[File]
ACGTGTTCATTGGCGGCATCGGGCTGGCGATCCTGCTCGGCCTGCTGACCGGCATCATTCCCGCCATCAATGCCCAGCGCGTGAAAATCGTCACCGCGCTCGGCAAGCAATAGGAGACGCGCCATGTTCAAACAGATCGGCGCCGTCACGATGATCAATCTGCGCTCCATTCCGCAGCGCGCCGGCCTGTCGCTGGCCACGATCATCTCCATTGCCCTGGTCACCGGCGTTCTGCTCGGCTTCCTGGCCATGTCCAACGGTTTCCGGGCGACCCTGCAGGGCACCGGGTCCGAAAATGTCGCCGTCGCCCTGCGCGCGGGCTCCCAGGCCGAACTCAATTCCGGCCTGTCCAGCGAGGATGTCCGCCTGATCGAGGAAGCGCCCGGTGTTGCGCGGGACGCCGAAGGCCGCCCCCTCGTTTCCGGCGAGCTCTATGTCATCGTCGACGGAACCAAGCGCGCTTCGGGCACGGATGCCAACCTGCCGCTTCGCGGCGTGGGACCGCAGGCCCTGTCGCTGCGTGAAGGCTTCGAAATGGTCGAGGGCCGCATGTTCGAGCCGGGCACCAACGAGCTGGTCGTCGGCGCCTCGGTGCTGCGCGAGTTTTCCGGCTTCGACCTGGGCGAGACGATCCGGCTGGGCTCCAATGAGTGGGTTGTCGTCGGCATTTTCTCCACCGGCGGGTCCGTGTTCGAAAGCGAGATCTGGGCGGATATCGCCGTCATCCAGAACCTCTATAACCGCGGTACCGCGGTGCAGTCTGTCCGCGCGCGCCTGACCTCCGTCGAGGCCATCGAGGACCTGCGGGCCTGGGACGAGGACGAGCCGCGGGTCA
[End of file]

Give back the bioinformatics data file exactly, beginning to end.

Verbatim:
ACGTGTTCATTGGCGGCATCGGGCTGGCGATCCTGCTCGGCCTGCTGACCGGCATCATTCCCGCCATCAATGCCCAGCGCGTGAAAATCGTCACCGCGCTCGGCAAGCAATAGGAGACGCGCCATGTTCAAACAGATCGGCGCCGTCACGATGATCAATCTGCGCTCCATTCCGCAGCGCGCCGGCCTGTCGCTGGCCACGATCATCTCCATTGCCCTGGTCACCGGCGTTCTGCTCGGCTTCCTGGCCATGTCCAACGGTTTCCGGGCGACCCTGCAGGGCACCGGGTCCGAAAATGTCGCCGTCGCCCTGCGCGCGGGCTCCCAGGCCGAACTCAATTCCGGCCTGTCCAGCGAGGATGTCCGCCTGATCGAGGAAGCGCCCGGTGTTGCGCGGGACGCCGAAGGCCGCCCCCTCGTTTCCGGCGAGCTCTATGTCATCGTCGACGGAACCAAGCGCGCTTCGGGCACGGATGCCAACCTGCCGCTTCGCGGCGTGGGACCGCAGGCCCTGTCGCTGCGTGAAGGCTTCGAAATGGTCGAGGGCCGCATGTTCGAGCCGGGCACCAACGAGCTGGTCGTCGGCGCCTCGGTGCTGCGCGAGTTTTCCGGCTTCGACCTGGGCGAGACGATCCGGCTGGGCTCCAATGAGTGGGTTGTCGTCGGCATTTTCTCCACCGGCGGGTCCGTGTTCGAAAGCGAGATCTGGGCGGATATCGCCGTCATCCAGAACCTCTATAACCGCGGTACCGCGGTGCAGTCTGTCCGCGCGCGCCTGACCTCCGTCGAGGCCATCGAGGACCTGCGGGCCTGGGACGAGGACGAGCCGCGGGTCA